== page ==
When news broke this past Saturday of the death of legendary game show host Bob Barker at the age of 99, tributes began flowing quicker than the typical Price is Right contestant’s sprint from their studio seat to their slot on bidder’s row. Nearly everyone of a certain age remembers Bob, whose 35-year run on the iconic program, coupled with his more than 50 years on television in total, catapulted him to household name status. He first began on television in 1956 as host of the game show, “Truth or Consequences.”
“Thanks for getting me thru many a childhood illness and occasional snowstorm,” my friend John wrote on Facebook. Another old neighbor of mine, Johnny, responded with a wry observation, noting, “He got as close to 100 as he could without going over.”
Reviewing the show back in 1983, The New York Times observed:
The contestants on all the shows, meanwhile, are pleasant people. They are also more suburban than urban, more heartland of America than East or West Coast. The shows may originate from Los Angeles, but the contestants often are visitors from somewhere else. Most of them give the impression they are Republican rather than Democratic, and Protestant rather than Roman Catholic or Jewish. They seem to be members of that great constituency called Middle America.
It’s unclear why the Old Grey Lady drew such sweeping conclusions about the political and religious affiliations of the typical “Price is Right” contestant – but it seems to point to the paper’s longstanding animus or indifference towards citizens outside of the East Coast.
As it was, Bob Barker didn’t seem to speak publicly about a personal faith, but nevertheless seemed to emulate the teaching of the Apostle Paul who urged Christians in Rome, “If possible, so far as it depends on you, live peaceably with all” (Romans 12:18).
Barker once suggested the draw of the show was its relatability to everyone, suggesting pricing is of universal interest since we all have to buy things to live and operate. But the appeal was clearly more personal, beginning with the host’s congenial and welcoming temperament. Maybe that was inspired by his humble upbringing, which included growing up on a Native American reservation where his widowed mother taught school.
The Emmy-award-winning host was also resourceful. Trained to be a fighter pilot during World War II, only to be discharged after peace came in 1945, Barker heard a radio station in Springfield, Mo., was hiring. Knowing the general manager loved airplanes, the newly minted veteran showed up in his uniform, wings and all. He got the job – and his on-air career was off and running.
In 1945, Bob wound up marrying his high school sweetheart, Dorothy Joe Gideon. Once asked how she and Bob remained so happily married for so long (she died in 1981), Dorothy Jo quipped, “I love Bob Barker. And Bob Barker loves Bob Barker.”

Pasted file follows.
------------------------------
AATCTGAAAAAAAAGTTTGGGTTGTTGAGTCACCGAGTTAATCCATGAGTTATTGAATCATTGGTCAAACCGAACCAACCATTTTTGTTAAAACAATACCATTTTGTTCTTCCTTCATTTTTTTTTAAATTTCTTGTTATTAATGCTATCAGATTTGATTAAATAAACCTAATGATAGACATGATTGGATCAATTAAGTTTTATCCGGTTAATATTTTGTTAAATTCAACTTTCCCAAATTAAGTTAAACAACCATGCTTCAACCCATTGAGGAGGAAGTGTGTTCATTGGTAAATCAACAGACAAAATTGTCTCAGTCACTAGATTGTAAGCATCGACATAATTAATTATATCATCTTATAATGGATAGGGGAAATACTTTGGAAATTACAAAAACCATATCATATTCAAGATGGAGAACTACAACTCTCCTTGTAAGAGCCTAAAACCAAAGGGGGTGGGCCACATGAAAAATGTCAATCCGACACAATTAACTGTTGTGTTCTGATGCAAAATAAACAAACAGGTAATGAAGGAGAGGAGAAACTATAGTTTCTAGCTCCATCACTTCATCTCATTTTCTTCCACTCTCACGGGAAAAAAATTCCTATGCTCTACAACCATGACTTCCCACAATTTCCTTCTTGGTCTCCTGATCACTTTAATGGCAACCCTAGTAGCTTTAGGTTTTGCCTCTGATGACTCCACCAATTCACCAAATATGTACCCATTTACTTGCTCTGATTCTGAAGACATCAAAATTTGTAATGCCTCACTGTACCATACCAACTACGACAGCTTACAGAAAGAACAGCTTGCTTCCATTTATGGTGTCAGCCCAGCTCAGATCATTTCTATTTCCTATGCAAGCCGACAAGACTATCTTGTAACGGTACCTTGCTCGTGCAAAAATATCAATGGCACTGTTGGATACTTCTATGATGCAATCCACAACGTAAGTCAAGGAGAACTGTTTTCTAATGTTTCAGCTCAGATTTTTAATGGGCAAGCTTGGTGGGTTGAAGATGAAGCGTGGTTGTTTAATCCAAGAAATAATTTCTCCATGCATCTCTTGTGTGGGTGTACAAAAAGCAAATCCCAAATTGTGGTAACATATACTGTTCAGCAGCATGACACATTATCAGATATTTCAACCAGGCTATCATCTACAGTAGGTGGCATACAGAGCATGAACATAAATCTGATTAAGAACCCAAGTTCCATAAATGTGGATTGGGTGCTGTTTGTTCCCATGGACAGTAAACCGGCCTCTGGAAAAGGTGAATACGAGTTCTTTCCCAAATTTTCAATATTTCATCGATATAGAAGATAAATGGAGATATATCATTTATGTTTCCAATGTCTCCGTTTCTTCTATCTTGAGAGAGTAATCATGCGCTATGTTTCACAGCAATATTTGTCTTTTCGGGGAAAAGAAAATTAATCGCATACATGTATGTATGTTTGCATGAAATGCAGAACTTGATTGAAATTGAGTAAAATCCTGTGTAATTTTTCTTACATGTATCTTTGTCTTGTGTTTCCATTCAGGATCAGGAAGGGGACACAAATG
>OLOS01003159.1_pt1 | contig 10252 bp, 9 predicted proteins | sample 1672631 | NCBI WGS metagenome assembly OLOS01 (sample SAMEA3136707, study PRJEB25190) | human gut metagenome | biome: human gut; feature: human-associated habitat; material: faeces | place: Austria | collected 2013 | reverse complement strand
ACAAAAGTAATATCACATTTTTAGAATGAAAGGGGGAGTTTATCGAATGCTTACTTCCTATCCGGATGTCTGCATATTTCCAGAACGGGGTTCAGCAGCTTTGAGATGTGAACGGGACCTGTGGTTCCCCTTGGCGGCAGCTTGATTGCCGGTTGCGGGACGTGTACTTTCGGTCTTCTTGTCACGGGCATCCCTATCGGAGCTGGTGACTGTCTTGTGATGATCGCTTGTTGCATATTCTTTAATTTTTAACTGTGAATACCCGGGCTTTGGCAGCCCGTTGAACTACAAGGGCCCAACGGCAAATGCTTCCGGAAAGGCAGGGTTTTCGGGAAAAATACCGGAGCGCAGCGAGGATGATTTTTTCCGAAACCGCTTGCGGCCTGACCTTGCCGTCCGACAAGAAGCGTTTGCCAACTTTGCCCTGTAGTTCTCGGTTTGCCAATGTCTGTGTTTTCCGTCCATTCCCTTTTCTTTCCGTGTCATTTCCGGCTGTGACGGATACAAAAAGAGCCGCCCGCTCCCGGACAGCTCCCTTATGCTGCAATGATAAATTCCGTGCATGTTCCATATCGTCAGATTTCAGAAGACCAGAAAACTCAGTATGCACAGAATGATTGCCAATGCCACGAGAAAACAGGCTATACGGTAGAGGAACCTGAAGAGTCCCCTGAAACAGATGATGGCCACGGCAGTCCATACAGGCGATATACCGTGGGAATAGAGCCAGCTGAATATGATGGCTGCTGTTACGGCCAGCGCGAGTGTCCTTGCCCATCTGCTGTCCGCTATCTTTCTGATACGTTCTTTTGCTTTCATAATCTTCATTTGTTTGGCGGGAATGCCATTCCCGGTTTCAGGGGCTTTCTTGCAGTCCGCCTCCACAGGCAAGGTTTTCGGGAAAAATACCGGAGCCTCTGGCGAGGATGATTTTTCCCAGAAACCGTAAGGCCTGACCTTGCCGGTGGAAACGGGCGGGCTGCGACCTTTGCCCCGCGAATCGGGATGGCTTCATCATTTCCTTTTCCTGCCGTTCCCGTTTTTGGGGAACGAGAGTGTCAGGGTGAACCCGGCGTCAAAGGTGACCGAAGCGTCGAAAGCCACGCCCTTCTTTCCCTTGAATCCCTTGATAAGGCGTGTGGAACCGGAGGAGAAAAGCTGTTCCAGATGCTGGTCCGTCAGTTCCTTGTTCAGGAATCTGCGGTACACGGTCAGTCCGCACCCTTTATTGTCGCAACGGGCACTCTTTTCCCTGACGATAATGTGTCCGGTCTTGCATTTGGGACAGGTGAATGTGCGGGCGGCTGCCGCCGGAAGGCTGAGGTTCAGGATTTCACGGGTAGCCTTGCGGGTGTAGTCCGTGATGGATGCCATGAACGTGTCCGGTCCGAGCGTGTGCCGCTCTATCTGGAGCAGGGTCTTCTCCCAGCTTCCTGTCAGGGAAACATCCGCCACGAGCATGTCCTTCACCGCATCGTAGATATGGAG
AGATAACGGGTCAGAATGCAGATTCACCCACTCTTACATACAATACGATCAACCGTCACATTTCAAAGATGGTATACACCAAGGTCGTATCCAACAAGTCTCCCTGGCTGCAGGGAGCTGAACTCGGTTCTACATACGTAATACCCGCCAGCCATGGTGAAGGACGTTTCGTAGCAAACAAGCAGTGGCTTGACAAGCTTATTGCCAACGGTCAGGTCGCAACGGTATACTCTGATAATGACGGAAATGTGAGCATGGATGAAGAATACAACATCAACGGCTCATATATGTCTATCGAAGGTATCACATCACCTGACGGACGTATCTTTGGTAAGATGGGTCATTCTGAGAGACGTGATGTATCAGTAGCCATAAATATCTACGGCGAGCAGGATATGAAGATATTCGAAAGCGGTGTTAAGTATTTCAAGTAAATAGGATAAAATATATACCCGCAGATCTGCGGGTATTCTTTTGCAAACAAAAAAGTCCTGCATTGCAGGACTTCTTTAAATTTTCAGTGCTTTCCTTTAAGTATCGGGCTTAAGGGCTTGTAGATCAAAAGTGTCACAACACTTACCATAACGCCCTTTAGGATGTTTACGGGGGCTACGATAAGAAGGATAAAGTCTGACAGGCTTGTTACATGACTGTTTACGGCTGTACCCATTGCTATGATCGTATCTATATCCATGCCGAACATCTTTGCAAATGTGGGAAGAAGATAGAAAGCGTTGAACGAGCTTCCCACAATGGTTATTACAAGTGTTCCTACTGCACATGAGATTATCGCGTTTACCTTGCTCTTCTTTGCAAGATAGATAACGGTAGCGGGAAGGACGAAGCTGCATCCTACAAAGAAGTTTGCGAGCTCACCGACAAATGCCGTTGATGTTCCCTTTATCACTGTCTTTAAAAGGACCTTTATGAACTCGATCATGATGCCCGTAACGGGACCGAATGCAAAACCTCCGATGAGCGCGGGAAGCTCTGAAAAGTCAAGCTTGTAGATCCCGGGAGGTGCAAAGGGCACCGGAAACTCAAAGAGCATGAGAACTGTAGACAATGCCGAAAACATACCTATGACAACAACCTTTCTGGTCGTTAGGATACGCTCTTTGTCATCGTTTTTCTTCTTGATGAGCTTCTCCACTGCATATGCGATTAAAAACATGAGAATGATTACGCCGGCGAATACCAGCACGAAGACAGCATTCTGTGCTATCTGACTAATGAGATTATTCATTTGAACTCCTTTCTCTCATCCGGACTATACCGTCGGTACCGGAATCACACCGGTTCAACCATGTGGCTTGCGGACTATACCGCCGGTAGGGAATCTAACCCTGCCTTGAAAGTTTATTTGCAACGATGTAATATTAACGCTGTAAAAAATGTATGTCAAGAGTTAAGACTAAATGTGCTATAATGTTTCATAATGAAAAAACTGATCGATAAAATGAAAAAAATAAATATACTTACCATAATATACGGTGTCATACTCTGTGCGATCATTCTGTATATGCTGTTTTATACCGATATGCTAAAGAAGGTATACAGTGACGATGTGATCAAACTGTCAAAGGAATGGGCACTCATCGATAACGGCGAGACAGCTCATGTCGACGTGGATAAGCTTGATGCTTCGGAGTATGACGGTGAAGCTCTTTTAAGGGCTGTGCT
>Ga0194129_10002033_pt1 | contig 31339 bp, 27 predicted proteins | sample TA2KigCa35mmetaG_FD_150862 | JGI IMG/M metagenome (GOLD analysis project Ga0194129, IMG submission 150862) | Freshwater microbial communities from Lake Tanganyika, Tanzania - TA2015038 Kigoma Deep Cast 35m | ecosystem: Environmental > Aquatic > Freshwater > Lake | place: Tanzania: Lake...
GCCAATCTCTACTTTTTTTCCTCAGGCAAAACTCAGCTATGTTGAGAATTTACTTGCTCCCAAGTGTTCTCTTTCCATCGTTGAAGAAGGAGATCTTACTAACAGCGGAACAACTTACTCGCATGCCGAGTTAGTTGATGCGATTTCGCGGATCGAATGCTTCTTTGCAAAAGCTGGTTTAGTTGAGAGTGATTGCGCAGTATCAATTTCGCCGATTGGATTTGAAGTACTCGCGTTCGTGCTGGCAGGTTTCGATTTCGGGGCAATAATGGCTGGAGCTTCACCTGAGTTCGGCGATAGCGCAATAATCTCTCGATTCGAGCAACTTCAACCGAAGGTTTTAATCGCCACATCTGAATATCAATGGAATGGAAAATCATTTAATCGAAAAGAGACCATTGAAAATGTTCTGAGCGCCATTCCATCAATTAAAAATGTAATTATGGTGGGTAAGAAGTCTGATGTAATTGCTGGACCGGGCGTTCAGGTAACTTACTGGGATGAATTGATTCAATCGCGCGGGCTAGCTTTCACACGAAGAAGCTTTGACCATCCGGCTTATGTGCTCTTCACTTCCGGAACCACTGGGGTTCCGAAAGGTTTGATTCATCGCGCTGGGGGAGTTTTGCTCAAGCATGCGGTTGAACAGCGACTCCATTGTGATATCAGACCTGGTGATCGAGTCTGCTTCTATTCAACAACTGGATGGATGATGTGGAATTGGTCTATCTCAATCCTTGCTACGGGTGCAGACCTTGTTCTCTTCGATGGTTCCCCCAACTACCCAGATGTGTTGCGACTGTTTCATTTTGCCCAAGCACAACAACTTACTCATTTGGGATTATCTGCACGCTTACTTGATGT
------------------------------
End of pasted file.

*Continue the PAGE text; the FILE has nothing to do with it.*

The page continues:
Perhaps the lesson there is to never underestimate the ego of an entertainer.
Bob’s good guy image was rocked in 1994 when a former model on “The Price is Right” accused the widower of sexual harassment. Barker claimed the affair was consensual but offered a candid and disappointing explanation.
“She told me I had always been so strait-laced that it was time I had some hanky-panky in my life – and she volunteered the hanky-panky.” The woman eventually dropped the lawsuit.
Many fans of Bob Barker and his record-breaking show will also remember the host’s devotion to and controversial association with animals. He quit as host of the Miss USA Pageant over the show’s insistence on giving fur coats to its winners, and even criticized SeaWorld for its use of whales, dolphins, and other maritime creatures. Some might question Barker’s partnership with certain animal rights’ groups, but it’s hard to quibble with his affinity for and assessment of our canine companions.
“A person who has never owned a dog has missed a wonderful part of life,” the host once said.
Barker stepped away from daily broadcasting duties in 2007 after handing over the storied long microphone to comedian Drew Carey. But he made appearances on anniversary shows, and took bit parts in movies, often playing himself.
Game shows may not be distinctly American, nor, despite what The New York Times once suggested, favored by more conservatives than liberals, or by more Protestants than Catholics. But the near-century-long life and times of Bob Barker have provided all of us with a study of an affable albeit imperfect man, and an individual who seemed to hold strong social convictions when it came to God’s non-human creatures.
Yet, life is no game show, and its worldly prizes will soon be burned up, giving way to new heavens and a new earth (2 Peter 3:10, 13). Bob spent his professional life navigating, hosting, empathizing, and celebrating with contestants in search of dollars and the spoils of one successful “Showcase Showdown” after another.
Bob Barker reportedly asked for no service and will be laid to rest beside his late wife, Dorothy Jo, in Forest Lawn Cemetery in the Hollywood Hills. We’re left now hoping Bob sought the greatest of all prizes – a personal relationship with Jesus Christ whose gift of eternal life is available to all and best of all, which is priceless.
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